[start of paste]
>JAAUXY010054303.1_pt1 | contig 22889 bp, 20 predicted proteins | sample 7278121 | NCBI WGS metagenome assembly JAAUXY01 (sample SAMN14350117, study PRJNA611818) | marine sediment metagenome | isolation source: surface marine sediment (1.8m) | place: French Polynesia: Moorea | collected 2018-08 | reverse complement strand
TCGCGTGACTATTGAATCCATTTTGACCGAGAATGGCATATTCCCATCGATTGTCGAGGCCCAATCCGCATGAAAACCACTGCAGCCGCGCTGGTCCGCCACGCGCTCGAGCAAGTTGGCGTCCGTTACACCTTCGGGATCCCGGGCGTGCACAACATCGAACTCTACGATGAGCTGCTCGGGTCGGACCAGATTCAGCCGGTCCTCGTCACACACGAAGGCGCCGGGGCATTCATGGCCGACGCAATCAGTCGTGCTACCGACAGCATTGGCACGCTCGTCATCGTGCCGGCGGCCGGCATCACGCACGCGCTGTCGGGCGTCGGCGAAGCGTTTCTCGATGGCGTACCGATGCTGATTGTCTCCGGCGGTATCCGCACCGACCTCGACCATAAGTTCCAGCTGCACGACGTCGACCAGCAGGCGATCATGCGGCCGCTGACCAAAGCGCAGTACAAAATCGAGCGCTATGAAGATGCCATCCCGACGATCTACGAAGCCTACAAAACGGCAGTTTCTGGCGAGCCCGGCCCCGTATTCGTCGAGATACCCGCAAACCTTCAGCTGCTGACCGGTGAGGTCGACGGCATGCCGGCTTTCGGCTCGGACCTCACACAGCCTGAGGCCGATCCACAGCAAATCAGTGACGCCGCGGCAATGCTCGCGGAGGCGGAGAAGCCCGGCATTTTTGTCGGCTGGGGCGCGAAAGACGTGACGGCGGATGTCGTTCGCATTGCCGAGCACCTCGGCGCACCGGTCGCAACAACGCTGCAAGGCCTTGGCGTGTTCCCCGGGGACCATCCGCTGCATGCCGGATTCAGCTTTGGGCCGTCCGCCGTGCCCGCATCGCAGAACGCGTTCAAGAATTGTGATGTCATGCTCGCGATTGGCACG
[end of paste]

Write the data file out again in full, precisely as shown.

>JAAUXY010054303.1_pt1 | contig 22889 bp, 20 predicted proteins | sample 7278121 | NCBI WGS metagenome assembly JAAUXY01 (sample SAMN14350117, study PRJNA611818) | marine sediment metagenome | isolation source: surface marine sediment (1.8m) | place: French Polynesia: Moorea | collected 2018-08 | reverse complement strand
TCGCGTGACTATTGAATCCATTTTGACCGAGAATGGCATATTCCCATCGATTGTCGAGGCCCAATCCGCATGAAAACCACTGCAGCCGCGCTGGTCCGCCACGCGCTCGAGCAAGTTGGCGTCCGTTACACCTTCGGGATCCCGGGCGTGCACAACATCGAACTCTACGATGAGCTGCTCGGGTCGGACCAGATTCAGCCGGTCCTCGTCACACACGAAGGCGCCGGGGCATTCATGGCCGACGCAATCAGTCGTGCTACCGACAGCATTGGCACGCTCGTCATCGTGCCGGCGGCCGGCATCACGCACGCGCTGTCGGGCGTCGGCGAAGCGTTTCTCGATGGCGTACCGATGCTGATTGTCTCCGGCGGTATCCGCACCGACCTCGACCATAAGTTCCAGCTGCACGACGTCGACCAGCAGGCGATCATGCGGCCGCTGACCAAAGCGCAGTACAAAATCGAGCGCTATGAAGATGCCATCCCGACGATCTACGAAGCCTACAAAACGGCAGTTTCTGGCGAGCCCGGCCCCGTATTCGTCGAGATACCCGCAAACCTTCAGCTGCTGACCGGTGAGGTCGACGGCATGCCGGCTTTCGGCTCGGACCTCACACAGCCTGAGGCCGATCCACAGCAAATCAGTGACGCCGCGGCAATGCTCGCGGAGGCGGAGAAGCCCGGCATTTTTGTCGGCTGGGGCGCGAAAGACGTGACGGCGGATGTCGTTCGCATTGCCGAGCACCTCGGCGCACCGGTCGCAACAACGCTGCAAGGCCTTGGCGTGTTCCCCGGGGACCATCCGCTGCATGCCGGATTCAGCTTTGGGCCGTCCGCCGTGCCCGCATCGCAGAACGCGTTCAAGAATTGTGATGTCATGCTCGCGATTGGCACG